Banaras Hindu University is not used to student protests, marches or sloganeering as the prestigious varsity remains highly apolitical, unlike other major universities of the country. It doesn’t have a Student’s Union body to represent the students’ collective interest, neither does the teaching fraternity express any open political affiliations.
However, BHU has been on the boil for the past few days due to the raging students’ movement protesting an alleged molestation of a girl student by bike-borne men near the campus premises. The impact of the movement reached the national capital yesterday when different students’ outfits conducted solidarity campaigns and clashed with the police. Here is the BHU unrest story so far, as it happened.
IN PICS | What happened at Varanasi's BHU as we know
21 September, Thursday: A girl student of the Fine Arts Undergraduate department of the Mahila Mahavidyalaya College is verbally and physically assaulted by three unidentified men right outside the BHU campus around 6 PM. The terrified girl runs to her room in the college hostel, and later complains to the warden along with her friends. The warden reportedly takes no action based on the student's complaint and accuses her of “going out at late hours”. Infuriated by the response, the university girls stage a dharna outside the warden’s office. Police is called in and they intervene by lathicharging the girl students, a move widely criticised across the country. The protests reach the national capital, and various student political outfits condemn the incident.
22 September, Friday: A large number of female students from the BHU campus come together to conduct a protest campaign, demanding immediate action by the University vice-chancellor against increasing cases of eve-teasing and sexual molestation in and around the campus premises. Vice-Chancellor Girish Chandra Tripathi agrees to speak with the representatives of the students in his chamber, but the protestors refuse in the light of earlier instances where similar movements were neutralised by threat and suspension of leaders. They demand that the VC address the protesting girls out in the open.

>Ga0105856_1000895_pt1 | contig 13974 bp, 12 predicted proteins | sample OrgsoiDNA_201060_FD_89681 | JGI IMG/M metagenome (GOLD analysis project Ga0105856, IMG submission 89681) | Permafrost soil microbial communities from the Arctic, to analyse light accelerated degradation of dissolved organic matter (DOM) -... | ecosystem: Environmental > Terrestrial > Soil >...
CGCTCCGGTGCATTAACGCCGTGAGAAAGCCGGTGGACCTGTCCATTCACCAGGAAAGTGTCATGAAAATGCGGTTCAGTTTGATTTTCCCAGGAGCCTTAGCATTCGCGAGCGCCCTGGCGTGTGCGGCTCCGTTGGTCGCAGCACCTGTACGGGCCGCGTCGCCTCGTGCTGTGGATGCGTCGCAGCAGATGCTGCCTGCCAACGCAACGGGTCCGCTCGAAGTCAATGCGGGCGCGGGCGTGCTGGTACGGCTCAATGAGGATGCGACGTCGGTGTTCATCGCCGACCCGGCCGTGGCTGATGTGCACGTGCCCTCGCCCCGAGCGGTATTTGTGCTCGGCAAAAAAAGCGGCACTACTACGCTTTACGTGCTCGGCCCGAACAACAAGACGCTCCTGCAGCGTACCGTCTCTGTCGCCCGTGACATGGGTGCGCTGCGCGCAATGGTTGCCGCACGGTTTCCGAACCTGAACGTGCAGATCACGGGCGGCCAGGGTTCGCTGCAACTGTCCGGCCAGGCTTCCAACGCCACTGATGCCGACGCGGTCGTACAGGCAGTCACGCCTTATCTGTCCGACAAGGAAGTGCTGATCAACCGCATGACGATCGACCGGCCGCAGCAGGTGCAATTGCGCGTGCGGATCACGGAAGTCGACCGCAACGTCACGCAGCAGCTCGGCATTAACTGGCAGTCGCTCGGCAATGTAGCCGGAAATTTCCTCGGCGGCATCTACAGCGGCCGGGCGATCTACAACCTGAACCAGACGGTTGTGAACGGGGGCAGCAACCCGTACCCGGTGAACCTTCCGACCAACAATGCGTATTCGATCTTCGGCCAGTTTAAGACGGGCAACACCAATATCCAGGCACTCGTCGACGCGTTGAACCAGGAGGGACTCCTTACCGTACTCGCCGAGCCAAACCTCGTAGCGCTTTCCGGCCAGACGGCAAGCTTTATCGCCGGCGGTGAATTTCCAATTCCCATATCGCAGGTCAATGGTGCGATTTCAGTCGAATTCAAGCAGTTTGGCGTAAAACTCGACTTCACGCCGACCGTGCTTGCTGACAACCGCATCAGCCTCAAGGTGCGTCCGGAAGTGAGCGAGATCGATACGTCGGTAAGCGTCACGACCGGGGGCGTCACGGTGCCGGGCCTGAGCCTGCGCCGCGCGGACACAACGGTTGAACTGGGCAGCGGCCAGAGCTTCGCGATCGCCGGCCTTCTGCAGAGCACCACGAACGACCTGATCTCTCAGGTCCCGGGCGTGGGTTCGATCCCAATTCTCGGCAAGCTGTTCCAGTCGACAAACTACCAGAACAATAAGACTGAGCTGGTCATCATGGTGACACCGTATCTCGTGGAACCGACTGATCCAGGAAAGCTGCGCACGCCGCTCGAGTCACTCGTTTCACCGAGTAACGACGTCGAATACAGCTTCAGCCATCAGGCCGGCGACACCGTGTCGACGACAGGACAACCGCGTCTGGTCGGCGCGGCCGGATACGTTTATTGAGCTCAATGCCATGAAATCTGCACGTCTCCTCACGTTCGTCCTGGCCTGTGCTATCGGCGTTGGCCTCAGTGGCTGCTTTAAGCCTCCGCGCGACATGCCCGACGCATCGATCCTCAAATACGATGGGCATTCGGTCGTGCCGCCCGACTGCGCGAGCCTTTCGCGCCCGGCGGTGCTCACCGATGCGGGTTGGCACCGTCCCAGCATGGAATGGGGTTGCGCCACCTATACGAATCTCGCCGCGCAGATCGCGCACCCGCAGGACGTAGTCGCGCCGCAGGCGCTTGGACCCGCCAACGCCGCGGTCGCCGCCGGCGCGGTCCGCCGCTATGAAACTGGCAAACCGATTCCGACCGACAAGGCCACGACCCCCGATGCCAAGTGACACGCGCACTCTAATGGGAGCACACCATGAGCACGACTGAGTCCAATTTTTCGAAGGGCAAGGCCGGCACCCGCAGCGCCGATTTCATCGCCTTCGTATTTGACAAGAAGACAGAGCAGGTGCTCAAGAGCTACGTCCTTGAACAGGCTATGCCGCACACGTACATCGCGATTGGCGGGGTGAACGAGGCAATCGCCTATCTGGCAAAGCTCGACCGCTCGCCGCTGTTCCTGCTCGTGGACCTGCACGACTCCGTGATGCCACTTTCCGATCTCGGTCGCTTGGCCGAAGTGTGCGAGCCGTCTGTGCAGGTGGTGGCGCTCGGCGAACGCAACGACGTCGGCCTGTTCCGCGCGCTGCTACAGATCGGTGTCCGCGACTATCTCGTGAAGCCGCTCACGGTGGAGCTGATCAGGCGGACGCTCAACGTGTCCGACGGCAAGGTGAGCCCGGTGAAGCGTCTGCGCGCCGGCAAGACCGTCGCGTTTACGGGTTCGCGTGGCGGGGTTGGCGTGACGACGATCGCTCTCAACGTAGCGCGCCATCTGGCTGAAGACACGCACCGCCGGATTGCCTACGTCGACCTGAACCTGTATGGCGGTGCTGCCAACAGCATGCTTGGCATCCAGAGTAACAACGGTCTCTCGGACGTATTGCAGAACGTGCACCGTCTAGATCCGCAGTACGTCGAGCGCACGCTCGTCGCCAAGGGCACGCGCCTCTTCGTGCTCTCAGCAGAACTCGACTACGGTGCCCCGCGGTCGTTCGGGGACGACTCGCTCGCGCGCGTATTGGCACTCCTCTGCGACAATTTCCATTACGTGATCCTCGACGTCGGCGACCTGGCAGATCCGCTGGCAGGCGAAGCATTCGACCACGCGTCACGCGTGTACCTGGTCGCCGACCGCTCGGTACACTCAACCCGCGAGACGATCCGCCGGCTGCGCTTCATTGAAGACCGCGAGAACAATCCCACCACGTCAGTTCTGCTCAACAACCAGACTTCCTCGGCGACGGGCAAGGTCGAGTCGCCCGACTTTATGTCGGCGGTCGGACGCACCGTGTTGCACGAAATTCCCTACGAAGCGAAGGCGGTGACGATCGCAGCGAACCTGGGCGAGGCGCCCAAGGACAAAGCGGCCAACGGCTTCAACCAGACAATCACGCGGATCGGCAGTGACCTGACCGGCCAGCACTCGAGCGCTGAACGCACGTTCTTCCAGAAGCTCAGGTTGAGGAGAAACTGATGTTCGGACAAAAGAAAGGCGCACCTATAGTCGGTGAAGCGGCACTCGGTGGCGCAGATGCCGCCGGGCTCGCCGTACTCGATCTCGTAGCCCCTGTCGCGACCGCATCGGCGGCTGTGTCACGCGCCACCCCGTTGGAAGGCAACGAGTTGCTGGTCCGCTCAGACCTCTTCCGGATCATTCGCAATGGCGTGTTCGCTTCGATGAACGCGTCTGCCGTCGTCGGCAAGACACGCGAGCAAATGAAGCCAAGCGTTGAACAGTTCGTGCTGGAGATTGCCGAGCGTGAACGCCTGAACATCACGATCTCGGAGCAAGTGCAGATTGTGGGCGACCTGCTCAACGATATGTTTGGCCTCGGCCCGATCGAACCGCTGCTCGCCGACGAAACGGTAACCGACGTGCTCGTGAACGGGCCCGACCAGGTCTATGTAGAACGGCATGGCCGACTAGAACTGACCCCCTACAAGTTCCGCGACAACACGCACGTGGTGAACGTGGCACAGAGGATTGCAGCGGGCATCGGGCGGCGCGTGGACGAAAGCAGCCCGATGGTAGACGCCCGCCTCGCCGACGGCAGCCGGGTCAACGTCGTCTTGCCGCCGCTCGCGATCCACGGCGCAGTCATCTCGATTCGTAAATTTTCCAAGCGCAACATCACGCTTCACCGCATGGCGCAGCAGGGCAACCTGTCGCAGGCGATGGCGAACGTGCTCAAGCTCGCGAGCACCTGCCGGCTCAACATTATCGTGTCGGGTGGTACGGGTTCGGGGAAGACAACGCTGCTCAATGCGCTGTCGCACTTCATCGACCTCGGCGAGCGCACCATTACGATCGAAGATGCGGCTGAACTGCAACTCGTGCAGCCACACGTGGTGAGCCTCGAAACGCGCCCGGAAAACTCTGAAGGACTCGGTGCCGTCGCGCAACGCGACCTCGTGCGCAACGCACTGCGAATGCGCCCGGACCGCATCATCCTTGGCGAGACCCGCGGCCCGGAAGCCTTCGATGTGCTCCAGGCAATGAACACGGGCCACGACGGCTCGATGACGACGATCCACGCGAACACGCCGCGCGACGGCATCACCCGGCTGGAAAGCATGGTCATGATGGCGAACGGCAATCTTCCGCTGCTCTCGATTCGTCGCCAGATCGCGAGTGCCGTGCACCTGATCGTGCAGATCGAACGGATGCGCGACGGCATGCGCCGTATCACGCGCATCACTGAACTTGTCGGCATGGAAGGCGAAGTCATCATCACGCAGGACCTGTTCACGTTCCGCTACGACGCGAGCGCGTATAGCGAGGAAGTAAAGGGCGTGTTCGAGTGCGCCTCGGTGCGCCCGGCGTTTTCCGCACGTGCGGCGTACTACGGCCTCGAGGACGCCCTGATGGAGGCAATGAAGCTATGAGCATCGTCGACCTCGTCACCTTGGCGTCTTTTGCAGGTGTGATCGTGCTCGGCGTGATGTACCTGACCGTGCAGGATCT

23 September, Saturday: The movement that is so far a peaceful one takes a violent turn as students pelt stones at the policemen. They lathicharge in response, injuring several girls participating in the ongoing dharna. The University later issues a release, claiming the movement is politically motivated. The protestors counter stating that those behind the stone pelting are not students of the university.
24 September, Sunday: After Saturday’s crackdown, the girls decide to organise a silent march to the Lanka Gate of the university. More students join in the march on Sunday, following the brutal police crackdown of the previous night, with boys of the campus coming out in solidarity with the girls. The police, however, charge upon protestors without any provocation, leaving many students with head and leg injuries. Cases are filed against over a thousand university students.
25 September, Monday: Expressing their solidarity with their kind in Varanasi, students in New Delhi take out protest marches and engage in clashes with the police. They shout slogans against the Yogi Adityanath-led UP state government and the NDA government at the Centre, for addressing students’ movements with force. The students march under the banners of NSUI, ASA and AISA. The student-wing of the RSS, the ABVP, too organises a rally demanding updation of the existing system, into a more student-friendly one. The Uttar Pradesh government on Monday transfers five officers from their posts and launches a high-level probe led by the chief secretary into the policemen’s brutal treatment of students protesting harassment of women on campus.
26 September, Tuesday: Varanasi Commissioner Nitin Gokarn submits a preliminary report to Chief Secretary Rajiv Kumar over the incident and blames the University administration for not handling the matter in a sensitive manner. Gokarn, in his report to the Chief Secretary, says that the BHU neither dealt with the victim's complaint in a sensitive manner nor handled the situation on time.